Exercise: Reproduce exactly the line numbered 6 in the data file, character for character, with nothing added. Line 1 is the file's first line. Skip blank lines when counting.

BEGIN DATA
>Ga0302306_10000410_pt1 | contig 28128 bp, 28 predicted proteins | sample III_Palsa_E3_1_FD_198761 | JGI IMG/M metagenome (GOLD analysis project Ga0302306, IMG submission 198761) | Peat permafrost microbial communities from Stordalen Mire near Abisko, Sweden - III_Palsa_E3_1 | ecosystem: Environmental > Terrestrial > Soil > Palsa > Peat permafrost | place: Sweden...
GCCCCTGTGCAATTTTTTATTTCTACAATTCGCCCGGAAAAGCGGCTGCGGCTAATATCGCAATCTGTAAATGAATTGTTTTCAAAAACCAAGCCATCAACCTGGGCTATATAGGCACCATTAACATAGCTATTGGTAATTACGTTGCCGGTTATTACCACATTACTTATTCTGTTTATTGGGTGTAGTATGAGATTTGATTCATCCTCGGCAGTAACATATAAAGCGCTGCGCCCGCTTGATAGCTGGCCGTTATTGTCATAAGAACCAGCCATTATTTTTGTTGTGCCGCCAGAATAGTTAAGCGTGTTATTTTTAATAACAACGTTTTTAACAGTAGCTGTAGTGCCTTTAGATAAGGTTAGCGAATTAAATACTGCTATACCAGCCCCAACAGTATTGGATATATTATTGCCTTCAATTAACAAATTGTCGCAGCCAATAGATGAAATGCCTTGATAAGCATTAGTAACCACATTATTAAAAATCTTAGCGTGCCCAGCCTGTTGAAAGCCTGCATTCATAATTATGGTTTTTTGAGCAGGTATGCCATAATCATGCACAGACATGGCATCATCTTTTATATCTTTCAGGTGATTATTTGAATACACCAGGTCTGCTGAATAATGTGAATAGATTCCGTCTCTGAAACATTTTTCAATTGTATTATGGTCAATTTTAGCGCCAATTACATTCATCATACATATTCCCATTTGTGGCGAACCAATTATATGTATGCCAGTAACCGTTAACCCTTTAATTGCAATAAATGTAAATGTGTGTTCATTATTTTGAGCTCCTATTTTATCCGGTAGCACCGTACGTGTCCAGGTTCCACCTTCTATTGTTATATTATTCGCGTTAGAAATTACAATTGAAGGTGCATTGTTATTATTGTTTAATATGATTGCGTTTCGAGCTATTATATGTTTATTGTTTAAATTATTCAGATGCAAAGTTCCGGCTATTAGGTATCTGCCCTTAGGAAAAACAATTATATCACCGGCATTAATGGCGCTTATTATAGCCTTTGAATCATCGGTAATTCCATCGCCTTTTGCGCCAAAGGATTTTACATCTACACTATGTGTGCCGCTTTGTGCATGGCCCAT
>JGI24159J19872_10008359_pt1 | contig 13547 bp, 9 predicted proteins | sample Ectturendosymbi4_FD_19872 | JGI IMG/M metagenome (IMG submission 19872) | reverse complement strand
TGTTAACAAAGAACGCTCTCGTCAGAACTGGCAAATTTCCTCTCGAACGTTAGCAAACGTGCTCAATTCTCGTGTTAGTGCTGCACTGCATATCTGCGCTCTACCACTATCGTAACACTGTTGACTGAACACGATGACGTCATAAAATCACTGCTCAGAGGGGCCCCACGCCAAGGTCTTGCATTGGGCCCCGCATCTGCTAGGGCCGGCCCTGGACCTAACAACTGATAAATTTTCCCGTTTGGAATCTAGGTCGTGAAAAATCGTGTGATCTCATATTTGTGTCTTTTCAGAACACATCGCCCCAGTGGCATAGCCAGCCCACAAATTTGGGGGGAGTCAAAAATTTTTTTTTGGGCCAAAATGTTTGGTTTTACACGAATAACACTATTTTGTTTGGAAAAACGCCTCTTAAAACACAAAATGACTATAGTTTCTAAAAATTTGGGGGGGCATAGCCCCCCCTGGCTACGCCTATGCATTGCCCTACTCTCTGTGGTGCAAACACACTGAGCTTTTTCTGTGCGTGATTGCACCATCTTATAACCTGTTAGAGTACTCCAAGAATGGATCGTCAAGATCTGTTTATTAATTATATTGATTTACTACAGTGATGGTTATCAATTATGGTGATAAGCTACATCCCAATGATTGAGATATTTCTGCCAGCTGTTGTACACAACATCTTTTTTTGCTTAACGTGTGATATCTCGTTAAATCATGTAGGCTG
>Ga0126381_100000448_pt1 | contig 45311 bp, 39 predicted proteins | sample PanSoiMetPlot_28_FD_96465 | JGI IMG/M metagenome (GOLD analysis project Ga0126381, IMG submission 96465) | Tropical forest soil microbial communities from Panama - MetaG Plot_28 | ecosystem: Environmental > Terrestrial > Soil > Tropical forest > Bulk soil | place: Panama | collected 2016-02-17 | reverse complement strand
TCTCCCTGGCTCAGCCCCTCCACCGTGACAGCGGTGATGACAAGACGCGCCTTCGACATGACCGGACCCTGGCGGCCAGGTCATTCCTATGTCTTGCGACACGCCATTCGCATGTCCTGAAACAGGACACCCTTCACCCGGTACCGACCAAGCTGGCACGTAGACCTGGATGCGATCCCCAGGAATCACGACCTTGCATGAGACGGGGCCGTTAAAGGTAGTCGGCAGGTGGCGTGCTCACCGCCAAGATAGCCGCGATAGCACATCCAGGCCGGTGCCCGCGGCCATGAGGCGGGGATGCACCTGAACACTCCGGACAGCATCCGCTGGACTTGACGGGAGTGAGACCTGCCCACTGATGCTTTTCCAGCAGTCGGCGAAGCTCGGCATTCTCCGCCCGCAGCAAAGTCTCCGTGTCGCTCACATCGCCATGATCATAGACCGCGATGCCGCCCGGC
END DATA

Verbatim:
TCTCCCTGGCTCAGCCCCTCCACCGTGACAGCGGTGATGACAAGACGCGCCTTCGACATGACCGGACCCTGGCGGCCAGGTCATTCCTATGTCTTGCGACACGCCATTCGCATGTCCTGAAACAGGACACCCTTCACCCGGTACCGACCAAGCTGGCACGTAGACCTGGATGCGATCCCCAGGAATCACGACCTTGCATGAGACGGGGCCGTTAAAGGTAGTCGGCAGGTGGCGTGCTCACCGCCAAGATAGCCGCGATAGCACATCCAGGCCGGTGCCCGCGGCCATGAGGCGGGGATGCACCTGAACACTCCGGACAGCATCCGCTGGACTTGACGGGAGTGAGACCTGCCCACTGATGCTTTTCCAGCAGTCGGCGAAGCTCGGCATTCTCCGCCCGCAGCAAAGTCTCCGTGTCGCTCACATCGCCATGATCATAGACCGCGATGCCGCCCGGC